Closer to home, the biggest threat in the U.S. is new apps that contain aggressive advertising tactics that cross the privacy line. The more aggressive apps place links for sponsored apps in the phone's launcher area, display advertising even when the app is not running and send the user's personal information to the advertising server. These tactics are often in violation of Google's ad policy for Android.

Overall, the studies reinforce what security experts have known for years: Android fragmentation is an ongoing risk for users.

Unlike iOS, which only Apple controls on the iPhone and iPad, the Android market has many vendors using many versions of the platform. This translates into a mishmash of patching strategies made more complicated by carriers responsible for pushing out updates.

"Some carriers push out patches sooner than others, and some users install patches sooner than others," said Chenxi Wang, an analyst for Forrester Research. "No one should really be surprised that more than half of Android devices have unpatched flaws. Would the situation get better any time soon? I don't see it."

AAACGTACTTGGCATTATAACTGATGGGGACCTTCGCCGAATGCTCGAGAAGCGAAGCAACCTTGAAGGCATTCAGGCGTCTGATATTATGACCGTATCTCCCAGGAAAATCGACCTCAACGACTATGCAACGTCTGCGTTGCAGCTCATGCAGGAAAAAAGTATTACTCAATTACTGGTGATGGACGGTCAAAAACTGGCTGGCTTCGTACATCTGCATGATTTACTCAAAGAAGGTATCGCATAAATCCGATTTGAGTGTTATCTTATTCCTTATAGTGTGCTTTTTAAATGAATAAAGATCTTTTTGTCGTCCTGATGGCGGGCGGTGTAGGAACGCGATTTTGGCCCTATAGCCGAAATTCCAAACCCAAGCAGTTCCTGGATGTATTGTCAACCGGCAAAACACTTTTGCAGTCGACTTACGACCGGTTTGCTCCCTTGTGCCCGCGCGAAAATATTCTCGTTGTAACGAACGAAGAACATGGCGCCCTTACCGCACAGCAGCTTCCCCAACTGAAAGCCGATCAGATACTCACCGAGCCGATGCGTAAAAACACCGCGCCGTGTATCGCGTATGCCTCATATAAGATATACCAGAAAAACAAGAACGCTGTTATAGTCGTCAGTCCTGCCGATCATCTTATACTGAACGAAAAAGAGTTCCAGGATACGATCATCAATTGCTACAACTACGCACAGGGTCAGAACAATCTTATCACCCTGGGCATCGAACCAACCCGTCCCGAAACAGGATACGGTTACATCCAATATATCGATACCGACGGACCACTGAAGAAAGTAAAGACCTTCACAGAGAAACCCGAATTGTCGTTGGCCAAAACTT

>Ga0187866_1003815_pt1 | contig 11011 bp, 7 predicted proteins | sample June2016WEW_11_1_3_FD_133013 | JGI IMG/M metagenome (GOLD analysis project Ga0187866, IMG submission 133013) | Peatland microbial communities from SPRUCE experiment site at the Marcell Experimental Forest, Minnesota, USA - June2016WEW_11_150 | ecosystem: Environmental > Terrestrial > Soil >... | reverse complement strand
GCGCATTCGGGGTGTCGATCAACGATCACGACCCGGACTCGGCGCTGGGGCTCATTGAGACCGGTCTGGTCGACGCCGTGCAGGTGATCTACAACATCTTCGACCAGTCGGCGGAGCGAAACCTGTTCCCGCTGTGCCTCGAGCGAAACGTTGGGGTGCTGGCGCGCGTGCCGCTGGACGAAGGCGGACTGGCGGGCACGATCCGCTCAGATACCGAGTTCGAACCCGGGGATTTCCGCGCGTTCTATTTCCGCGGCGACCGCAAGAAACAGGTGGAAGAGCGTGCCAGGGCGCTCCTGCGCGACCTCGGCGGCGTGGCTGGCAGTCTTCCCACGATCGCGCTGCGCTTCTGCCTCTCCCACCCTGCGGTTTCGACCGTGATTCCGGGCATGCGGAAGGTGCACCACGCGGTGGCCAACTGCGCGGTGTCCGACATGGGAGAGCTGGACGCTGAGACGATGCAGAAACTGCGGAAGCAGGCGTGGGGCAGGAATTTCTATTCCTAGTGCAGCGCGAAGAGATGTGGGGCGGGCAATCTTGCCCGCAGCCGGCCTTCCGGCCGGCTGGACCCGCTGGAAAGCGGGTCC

While no easy solution is in sight, Android malware is on the rise, which increases the risk to users with unpatched phones, Wang said. However, mobile malware is not at the level of maturity as malicious apps built to exploit vulnerabilities in PCs, so the danger to Android users is far less.

"You can survive not having updated your phone OS for some time, but you cannot survive if you don't update your [antivirus] or OS patches for your PC," Wang said.

The level of risk to Android users is a longstanding debate in the industry. While antivirus vendors are a steady source of threat research, Google has said they are hyping the risk to sell their products.

Read more about wireless/mobile security in CSOonline's Wireless/Mobile Security section.

Join the Good Gear Guide newsletter!

Error: Please check your email address.

Our Back to Business guide highlights the best products for you to boost your productivity at home, on the road, at the office, or in the classroom.